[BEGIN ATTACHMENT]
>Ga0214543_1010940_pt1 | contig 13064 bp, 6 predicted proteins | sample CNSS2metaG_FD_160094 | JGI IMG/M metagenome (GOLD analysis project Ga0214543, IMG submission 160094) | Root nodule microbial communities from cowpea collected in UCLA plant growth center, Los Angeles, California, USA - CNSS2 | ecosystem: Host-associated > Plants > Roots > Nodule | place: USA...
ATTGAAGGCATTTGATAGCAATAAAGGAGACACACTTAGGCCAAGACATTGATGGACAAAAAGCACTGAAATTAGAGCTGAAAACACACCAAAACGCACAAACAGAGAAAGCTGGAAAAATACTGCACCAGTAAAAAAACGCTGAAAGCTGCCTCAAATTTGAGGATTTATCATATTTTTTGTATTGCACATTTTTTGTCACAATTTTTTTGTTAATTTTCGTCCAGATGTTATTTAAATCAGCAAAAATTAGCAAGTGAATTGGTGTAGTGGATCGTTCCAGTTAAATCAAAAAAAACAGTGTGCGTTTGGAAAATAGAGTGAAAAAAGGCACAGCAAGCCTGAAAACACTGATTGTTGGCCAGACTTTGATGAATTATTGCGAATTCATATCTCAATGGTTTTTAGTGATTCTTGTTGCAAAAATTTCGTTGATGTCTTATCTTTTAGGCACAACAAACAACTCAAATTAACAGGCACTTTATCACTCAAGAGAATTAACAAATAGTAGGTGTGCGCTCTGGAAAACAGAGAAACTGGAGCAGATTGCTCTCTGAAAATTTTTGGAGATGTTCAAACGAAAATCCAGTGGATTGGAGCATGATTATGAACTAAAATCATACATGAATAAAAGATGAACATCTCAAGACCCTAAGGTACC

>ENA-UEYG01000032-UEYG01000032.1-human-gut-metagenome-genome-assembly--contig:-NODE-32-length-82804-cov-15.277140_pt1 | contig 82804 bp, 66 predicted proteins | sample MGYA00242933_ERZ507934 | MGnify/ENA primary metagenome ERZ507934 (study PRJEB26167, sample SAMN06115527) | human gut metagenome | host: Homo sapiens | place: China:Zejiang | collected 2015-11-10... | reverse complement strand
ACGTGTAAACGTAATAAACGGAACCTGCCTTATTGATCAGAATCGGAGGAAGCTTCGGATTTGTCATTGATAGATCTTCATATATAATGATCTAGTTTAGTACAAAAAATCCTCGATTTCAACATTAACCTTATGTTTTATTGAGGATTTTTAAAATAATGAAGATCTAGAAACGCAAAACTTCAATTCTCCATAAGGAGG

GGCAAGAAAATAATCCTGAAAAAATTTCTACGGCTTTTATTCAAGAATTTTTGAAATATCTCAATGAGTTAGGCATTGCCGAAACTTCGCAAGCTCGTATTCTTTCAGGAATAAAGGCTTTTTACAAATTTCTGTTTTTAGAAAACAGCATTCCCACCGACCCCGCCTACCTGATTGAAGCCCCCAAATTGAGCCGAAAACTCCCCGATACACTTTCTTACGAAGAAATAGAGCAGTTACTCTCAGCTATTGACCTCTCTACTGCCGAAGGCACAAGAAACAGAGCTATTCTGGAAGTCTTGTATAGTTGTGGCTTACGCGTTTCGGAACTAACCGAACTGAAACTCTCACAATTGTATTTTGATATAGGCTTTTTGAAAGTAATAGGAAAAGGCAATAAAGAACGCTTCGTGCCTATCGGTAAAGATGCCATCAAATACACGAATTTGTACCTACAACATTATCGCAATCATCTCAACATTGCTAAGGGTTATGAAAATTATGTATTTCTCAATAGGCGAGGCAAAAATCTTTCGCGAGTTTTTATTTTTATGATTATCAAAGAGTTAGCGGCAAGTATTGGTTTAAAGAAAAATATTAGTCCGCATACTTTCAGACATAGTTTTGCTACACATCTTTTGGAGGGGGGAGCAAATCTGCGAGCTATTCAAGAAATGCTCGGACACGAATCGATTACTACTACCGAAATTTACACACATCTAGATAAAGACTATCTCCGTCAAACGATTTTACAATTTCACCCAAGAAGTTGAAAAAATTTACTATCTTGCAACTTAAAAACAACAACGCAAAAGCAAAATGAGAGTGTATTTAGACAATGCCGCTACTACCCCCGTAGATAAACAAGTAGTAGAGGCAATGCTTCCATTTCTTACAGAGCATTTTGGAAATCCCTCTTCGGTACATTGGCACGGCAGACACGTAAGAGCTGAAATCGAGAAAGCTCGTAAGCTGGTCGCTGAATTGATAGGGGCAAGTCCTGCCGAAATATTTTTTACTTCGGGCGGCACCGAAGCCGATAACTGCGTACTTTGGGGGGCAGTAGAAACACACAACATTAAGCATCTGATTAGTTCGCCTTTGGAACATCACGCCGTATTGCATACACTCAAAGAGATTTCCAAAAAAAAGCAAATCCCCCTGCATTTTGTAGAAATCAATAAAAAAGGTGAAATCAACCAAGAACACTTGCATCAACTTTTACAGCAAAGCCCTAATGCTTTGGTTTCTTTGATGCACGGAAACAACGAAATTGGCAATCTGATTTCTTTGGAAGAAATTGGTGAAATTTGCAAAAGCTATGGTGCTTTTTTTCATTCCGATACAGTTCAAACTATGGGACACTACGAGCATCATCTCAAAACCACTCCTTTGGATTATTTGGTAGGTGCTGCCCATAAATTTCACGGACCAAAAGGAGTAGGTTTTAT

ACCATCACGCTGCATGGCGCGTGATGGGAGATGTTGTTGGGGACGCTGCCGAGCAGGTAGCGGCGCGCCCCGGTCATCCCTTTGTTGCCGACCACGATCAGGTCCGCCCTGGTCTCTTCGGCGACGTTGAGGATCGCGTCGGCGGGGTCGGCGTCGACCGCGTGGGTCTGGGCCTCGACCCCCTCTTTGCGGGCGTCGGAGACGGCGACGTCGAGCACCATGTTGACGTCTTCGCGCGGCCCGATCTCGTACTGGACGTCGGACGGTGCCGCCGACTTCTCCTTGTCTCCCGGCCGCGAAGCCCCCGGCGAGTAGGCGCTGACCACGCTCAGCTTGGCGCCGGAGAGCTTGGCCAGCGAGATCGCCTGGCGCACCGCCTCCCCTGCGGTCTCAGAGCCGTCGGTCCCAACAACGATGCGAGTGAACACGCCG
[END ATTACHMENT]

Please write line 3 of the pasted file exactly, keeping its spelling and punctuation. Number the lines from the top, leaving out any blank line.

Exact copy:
>ENA-UEYG01000032-UEYG01000032.1-human-gut-metagenome-genome-assembly--contig:-NODE-32-length-82804-cov-15.277140_pt1 | contig 82804 bp, 66 predicted proteins | sample MGYA00242933_ERZ507934 | MGnify/ENA primary metagenome ERZ507934 (study PRJEB26167, sample SAMN06115527) | human gut metagenome | host: Homo sapiens | place: China:Zejiang | collected 2015-11-10... | reverse complement strand